Heide Arneson, City Commision

Heide Arneson is running for Bozeman City Commission in the upcoming election.

On Tuesday morning, Heide Arneson walked into a tea shop wearing an Air Force jacket and a blue and red name tag broadcasting her run for Bozeman City Commission.

“If I’m a few minutes late, it’s because I stay until my students’ questions are answered,” Arneson explained before meeting for an interview.

The adjunct professor who teaches aviation weather at Gallatin College hopes to snag one of the two Bozeman commissioner titles up for grabs. She’s competing with four other candidates.

The two seats are currently held by I-Ho Pomeroy, who is working to hold onto her spot for another term, and Chris Mehl, who is making a run for mayor. Whoever is elected will have four years on the governing body that steers Bozeman.

Arneson said she would be a voice that pushes commission decisions to fall in line with Bozeman’s strategic plan, which is still in draft. She said it’s a skill she’s learned during her decade as a School Board trustee.

“The school district has a pretty clear vision of what they want and where they’re going, but the city is not always sure,”Arneson said. “Right now each city department is headed in a slightly different direction.”

Arneson turns 57 this month. Roughly 20 years ago, she bought a house in Bozeman’s west side with her husband, Mark, and their two sons.

Before Montana, Arneson called Texas home. She served as a U.S. Air Force officer and later worked as a weather analyst.

She said the city needs to plan for continued population growth.

“Not manage growth, because we can’t shut the doors,” Arneson said.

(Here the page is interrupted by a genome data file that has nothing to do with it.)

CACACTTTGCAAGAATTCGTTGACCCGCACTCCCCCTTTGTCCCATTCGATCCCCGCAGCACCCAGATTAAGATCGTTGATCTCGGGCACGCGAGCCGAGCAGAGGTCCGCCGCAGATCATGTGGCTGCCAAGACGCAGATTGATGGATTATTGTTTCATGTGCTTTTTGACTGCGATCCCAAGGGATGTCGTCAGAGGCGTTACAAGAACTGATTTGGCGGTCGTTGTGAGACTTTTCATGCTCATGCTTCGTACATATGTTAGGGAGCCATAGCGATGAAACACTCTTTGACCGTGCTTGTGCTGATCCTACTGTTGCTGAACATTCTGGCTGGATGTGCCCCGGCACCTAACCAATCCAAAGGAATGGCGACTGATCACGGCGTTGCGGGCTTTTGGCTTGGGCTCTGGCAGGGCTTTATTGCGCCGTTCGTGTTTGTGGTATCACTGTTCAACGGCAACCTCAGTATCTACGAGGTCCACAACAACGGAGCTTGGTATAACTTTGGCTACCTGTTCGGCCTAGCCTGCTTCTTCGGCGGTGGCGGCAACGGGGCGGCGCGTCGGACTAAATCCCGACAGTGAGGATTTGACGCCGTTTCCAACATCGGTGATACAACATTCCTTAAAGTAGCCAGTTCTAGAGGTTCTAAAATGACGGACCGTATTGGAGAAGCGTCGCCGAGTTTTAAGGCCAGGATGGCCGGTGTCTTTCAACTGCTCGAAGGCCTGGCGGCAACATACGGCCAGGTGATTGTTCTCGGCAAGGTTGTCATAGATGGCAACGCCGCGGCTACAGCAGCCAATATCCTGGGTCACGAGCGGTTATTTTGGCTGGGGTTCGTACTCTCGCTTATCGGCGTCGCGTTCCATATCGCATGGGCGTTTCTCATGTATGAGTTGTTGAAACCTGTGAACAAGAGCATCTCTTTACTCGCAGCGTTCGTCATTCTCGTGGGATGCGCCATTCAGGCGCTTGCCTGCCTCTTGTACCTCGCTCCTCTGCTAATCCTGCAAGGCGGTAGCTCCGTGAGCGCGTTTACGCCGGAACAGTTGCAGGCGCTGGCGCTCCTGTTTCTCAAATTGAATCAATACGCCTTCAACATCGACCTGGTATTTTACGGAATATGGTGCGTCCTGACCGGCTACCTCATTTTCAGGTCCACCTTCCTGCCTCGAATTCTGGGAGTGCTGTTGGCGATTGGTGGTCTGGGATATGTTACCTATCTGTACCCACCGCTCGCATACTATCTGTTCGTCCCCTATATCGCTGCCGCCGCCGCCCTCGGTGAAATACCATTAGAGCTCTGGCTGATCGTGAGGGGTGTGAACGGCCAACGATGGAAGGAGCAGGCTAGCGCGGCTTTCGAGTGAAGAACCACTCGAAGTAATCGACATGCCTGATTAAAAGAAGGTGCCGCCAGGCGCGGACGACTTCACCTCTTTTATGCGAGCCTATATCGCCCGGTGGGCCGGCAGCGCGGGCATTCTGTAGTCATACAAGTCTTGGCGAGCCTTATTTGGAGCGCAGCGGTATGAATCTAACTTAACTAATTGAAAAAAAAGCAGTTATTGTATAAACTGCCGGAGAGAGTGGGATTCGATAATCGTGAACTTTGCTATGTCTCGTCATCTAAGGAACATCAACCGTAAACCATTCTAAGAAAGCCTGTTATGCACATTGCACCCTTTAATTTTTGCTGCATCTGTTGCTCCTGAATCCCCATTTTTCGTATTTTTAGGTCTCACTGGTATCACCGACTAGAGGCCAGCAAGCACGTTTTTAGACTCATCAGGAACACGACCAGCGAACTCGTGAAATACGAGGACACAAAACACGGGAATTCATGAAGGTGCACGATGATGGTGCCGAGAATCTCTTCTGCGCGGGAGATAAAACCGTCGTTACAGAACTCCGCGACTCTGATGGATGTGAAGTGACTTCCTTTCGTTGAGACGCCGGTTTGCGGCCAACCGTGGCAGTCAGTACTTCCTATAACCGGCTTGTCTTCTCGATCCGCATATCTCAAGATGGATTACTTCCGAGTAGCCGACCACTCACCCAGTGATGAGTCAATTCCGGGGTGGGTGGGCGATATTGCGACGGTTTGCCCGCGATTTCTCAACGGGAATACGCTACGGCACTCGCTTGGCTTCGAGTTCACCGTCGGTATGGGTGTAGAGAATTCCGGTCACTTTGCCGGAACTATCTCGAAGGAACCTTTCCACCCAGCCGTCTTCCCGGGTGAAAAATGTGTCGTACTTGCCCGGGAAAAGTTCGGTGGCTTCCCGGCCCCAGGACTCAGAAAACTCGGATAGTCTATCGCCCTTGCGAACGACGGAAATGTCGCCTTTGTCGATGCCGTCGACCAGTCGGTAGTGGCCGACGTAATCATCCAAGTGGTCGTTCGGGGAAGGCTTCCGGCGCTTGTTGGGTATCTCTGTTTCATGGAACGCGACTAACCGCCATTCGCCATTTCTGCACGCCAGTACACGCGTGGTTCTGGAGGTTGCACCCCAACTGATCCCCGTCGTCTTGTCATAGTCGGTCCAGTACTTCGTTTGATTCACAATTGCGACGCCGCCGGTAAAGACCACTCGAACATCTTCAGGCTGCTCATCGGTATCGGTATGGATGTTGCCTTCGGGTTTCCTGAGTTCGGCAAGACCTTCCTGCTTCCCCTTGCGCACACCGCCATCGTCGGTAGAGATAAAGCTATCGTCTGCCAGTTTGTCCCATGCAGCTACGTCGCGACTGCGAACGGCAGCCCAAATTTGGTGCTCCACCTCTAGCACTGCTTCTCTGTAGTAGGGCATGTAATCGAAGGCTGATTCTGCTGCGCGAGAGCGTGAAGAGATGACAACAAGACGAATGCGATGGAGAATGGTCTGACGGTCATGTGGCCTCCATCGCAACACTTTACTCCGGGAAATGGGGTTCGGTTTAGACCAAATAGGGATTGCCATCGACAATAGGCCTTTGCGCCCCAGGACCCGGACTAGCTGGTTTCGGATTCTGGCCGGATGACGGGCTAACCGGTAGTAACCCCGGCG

She said that means creating affordable housing in city limits, which she added will make it easier for Bozeman businesses to fill entry-level positions.

Bozeman is already looking to support single-family units that cost $250,000 at most. Arneson said many people need options below that mark. She said commissioners need to shape policy around including condos in Bozeman’s housing affordability market and continuing to explore newer models like tiny homes.

Arneson said the city “certainly can’t create affordable housing alone,” but she said commissioners can unite organizations that could lower the cost of living in Bozeman.

“Like the school district and Montana State University, which are both interested in creating workforce housing,” she said. “The city can help begin and lead those conversations.”

Arneson said she would encourage infill around downtown. But she said she would also look for ways to use existing properties to expand housing options. To do that, she said she wants to help create incentives for homeowners to use extra space such as a basement apartment for long-term rentals.

Arneson said she also wants to see commissioners ease the burden on people paying property taxes. She said she would like to see city leaders ask lawmakers once again for Bozeman to have the right to create a resort tax aimed at tourists.

“People pay these expensive property taxes that keep going up,” Arneson said. “While (tourists) are using our infrastructure and don’t pay anything for it.”

Arneson said her years as a school trustee means she’s had several hundred hours of local government training. She said that doesn’t mean she’s 100 percent prepared to be a commissioner, “but I think I would have a leg up.”

She said her background separates her from the others vying to be a commissioner.

“I am a veteran, I am a scientist, I’m an educator,” she said. “I process by listening, gathering information and researching. Then I try to make the best decision — even if it’s not always the easiest one.”

Katheryn Houghton can be reached at khoughton@dailychronicle.com or at 406-582-2628. Follow her on Twitter @K_Hought.

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